Baltimore and Ohio 4600, a Class Q-4b Mikado (2-8-2) is sitting in the Cumberland, MD, yard with a full coal bunker on January 13, 1956. From its appearance, it may be just out of the Cumberland Shops. After an engine was shopped at Cumberland, they would send it on a local freight with substantial tonnage over Sand Patch. If there was a problem after rebuilding, this was the ultimate test. If it performed satisfactorily on Sand Patch, it was ready for service.
Locomotives and locations featured in the 2022 edition include:
Baltimore and Ohio 6209, a Class S-1a (2-10-2) built by the Baldwin Locomotive Works in 1926, is seen here on an eastbound freight near Meyersdale, PA, a short four miles west of the summit of Sand Patch on November 7, 1950. Baltimore and Ohio owned 125 Santa Fe-type locomotives, referred to as “Big Sixes” by their crews. These locomotives showed up almost anywhere from time to time, but many of them spent a good deal of their service lives in freight helper service. By 1959, all were off the roster.
Baltimore and Ohio 5236, a Class P-6a Pacific (4-6-2), leads Train #252 eastbound out of Sykesville, PA, on November 11, 1954. 5236 was one of 12 engines constructed by the Baldwin Locomotive Works in 1922; they were designed for passenger service and several of them lasted well into the 1950’s.
Baltimore and Ohio 7619, a Class EM-1 Yellowstone (2-8-8-4), is running light westbound at Sand Patch, PA, on April 21, 1954. 7619 has been assigned to helper service; it has been turned on the Sand Patch wye and will return to Connellsville to help another eastbound train up the hill.
Baltimore and Ohio 943, an EMD F7A-B-A set, is running westbound with a freight several miles west of Hyndman, PA, on May 6, 1952. Sand Patch is the route through and over the Allegheny mountains. The grade on the east side is one of the steepest grades on any railroad in the eastern United States. Hyndman, at the foot of the eastern grade has an elevation of 1,000 feet above sea level. The “Summit of the Alleghenys” sign shows the Sand Patch summit at 2,258 feet in a little over nineteen miles, with the grade approaching and even passing two percent. Also, one curve after another top to bottom puts a lot of additional drag on a train. Fortunately, the west side of the hill is not as steep. Yesterday’s steam or today’s diesel, Sand Patch is one tough piece of railroad.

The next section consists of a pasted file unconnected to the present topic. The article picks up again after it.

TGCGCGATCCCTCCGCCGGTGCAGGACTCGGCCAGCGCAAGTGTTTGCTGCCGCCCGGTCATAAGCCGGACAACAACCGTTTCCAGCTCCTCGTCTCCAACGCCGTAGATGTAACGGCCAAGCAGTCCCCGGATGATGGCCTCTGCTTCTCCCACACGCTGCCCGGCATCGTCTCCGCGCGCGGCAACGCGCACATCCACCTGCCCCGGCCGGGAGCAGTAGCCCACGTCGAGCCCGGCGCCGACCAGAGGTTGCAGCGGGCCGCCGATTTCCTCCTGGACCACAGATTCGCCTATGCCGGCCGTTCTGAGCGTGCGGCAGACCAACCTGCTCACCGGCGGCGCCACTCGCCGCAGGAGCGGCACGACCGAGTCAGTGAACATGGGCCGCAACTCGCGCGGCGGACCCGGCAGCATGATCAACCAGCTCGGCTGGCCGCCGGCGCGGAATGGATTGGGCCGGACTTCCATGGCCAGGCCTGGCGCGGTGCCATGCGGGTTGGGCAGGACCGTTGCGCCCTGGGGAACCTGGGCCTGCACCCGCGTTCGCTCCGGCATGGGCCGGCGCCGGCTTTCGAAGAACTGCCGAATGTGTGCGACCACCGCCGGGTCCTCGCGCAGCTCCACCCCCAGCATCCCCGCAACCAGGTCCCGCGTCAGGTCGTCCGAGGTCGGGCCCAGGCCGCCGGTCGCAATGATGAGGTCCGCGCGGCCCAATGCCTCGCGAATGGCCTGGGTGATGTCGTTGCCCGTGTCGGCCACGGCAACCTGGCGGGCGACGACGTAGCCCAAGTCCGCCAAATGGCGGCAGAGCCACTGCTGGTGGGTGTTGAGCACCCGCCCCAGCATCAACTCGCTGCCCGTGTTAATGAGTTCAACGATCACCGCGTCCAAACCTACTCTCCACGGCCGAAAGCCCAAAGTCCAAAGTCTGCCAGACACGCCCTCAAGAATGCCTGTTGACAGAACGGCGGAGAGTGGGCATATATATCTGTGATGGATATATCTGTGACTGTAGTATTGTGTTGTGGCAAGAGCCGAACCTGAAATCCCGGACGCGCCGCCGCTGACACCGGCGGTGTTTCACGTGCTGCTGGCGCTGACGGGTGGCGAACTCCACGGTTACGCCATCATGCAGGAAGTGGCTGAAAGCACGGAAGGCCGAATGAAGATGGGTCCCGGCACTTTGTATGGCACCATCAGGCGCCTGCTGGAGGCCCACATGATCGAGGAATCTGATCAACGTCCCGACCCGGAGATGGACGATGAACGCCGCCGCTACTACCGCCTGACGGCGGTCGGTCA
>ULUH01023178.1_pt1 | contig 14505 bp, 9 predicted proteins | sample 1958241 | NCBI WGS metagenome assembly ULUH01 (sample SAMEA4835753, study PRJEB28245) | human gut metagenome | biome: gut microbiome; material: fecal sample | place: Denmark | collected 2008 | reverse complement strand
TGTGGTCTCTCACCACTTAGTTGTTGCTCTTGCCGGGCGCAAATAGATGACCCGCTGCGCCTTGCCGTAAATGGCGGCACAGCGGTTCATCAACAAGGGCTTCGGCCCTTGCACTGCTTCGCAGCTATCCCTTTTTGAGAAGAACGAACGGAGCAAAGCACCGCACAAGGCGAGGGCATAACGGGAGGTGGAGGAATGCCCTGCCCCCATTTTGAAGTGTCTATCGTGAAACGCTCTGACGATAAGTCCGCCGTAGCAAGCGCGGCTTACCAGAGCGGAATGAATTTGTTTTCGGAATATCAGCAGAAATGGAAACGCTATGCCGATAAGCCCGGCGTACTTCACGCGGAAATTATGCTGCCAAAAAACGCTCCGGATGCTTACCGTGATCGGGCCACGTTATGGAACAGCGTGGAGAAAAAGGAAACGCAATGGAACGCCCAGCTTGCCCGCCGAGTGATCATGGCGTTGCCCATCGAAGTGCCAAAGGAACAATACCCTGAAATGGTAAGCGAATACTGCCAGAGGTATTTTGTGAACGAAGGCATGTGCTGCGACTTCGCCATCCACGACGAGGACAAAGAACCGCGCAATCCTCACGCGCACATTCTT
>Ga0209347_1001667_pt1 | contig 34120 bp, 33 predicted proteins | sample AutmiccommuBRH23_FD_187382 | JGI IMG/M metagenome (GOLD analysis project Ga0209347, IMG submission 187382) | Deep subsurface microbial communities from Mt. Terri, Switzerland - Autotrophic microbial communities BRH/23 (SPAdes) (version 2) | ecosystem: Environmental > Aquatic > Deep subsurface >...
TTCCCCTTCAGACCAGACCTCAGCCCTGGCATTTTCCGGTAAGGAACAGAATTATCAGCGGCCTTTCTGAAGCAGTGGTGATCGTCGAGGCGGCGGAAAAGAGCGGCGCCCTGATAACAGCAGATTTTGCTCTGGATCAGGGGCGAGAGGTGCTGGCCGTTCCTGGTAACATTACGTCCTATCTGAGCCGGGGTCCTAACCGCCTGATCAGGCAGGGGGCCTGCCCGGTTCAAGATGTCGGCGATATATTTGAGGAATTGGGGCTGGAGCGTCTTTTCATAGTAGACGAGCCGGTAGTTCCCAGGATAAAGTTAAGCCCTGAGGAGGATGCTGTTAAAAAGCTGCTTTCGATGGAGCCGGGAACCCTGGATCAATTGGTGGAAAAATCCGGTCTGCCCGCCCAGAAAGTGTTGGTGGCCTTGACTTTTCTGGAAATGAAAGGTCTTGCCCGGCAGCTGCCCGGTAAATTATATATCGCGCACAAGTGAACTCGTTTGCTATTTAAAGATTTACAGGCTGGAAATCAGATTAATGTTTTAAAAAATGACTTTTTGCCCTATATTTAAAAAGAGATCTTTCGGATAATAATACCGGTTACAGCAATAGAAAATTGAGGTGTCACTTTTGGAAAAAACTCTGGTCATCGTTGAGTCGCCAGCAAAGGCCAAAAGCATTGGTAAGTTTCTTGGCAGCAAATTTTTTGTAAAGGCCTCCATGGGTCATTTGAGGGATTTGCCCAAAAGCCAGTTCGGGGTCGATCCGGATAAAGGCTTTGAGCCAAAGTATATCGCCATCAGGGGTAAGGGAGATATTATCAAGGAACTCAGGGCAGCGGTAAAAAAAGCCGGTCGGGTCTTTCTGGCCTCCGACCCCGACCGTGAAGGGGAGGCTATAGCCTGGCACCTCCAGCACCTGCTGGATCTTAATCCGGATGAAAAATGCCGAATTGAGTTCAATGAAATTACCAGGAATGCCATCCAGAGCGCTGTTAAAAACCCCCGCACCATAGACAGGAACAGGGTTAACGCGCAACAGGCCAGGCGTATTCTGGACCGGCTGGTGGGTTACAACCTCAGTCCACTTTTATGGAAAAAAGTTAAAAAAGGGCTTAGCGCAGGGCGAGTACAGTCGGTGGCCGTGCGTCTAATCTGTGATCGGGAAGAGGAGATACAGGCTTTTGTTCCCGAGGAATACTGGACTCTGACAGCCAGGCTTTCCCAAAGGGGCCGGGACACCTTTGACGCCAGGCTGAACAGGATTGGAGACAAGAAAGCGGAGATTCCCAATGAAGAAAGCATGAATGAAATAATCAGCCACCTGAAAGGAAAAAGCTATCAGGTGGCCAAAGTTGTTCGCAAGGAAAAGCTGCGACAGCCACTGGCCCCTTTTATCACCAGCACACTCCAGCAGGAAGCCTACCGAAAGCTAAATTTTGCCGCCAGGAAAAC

Baltimore and Ohio 3503, an EMD Model GP-35 leads three other units on a westbound freight at Willow Valley, IN, on June 4, 1971. 3503 is a 2,500-horsepower, off-the-shelf EMD model GP-35, built in 1964. The trailing three units in this image are all 2,000 horsepower EMD model GP38s, also right off the shelf. These engines were built in the late 1960’s.
Baltimore and Ohio 524, a Big Six 2-10-2, is on a freight at Massilon, OH, easing up to the water tank there in the early summer of 1957. B&O needed to change lots of engine numbers in 1956 in order to build solid blocks of numbers for newly arriving diesels.
Baltimore and Ohio 6144, a Class S-1 (2-10-2), and 5571, a Class T-3b Mountain (4-8-2), are on a double-headed, westbound premier freight coming through Corriganville, MD, on August 25, 1954. Corriganville is small town a few miles northwest of Cumberland.
Baltimore and Ohio 5314 is one of 20 locomotives built by the Baldwin Locomotive Works in 1927. Originally painted green, each one was named after a United States president. 5314 was called the “James Buchanan.” Several were the subject of short-lived experiments by B&O’s Mount Clare Shops. Eventually the color scheme and the names were dropped and they were assigned a different class. As a result, 5314 became a Class P7d. It is seen here at Cincinnati, OH, on September 27, 1948. The last one was scrapped in 1958.
Baltimore and Ohio’s eastbound Train #6, the Capitol Limited rolls into Grafton, WV, on October 16, 1954. At the same time, a westbound freight led by 863 is moving out of the yard. 863 is a Baldwin Locomotive Works RF-16A; the name “Shark” stuck because of their appearance. B&O owned sixteen A Units and seven B Units. These locomotives were not a big success because they experienced mechanical problems.
Baltimore and Ohio 1457 (Model E8A) and 1426 (E7A) are being serviced at the Kentucky and Indiana Terminal Yard, Louisville, KY, on November 26, 1960. Both of these locomotives were manufactured by EMD: 1457 in 1953 and 1426 in 1945.
The first of Baltimore and Ohio’s EM-1 Class, 7600, is being serviced at Cumberland, MD, for a passenger special called “Farewell to Steam”. The group that sponsored the trip had asked for 7600, and the B&O obliged. Master photographer Bill Price was on hand to cover the event, which occurred on September 23, 1956. Bill said later that he thought that this was the last revenue trip of an EM-1 to Cumberland.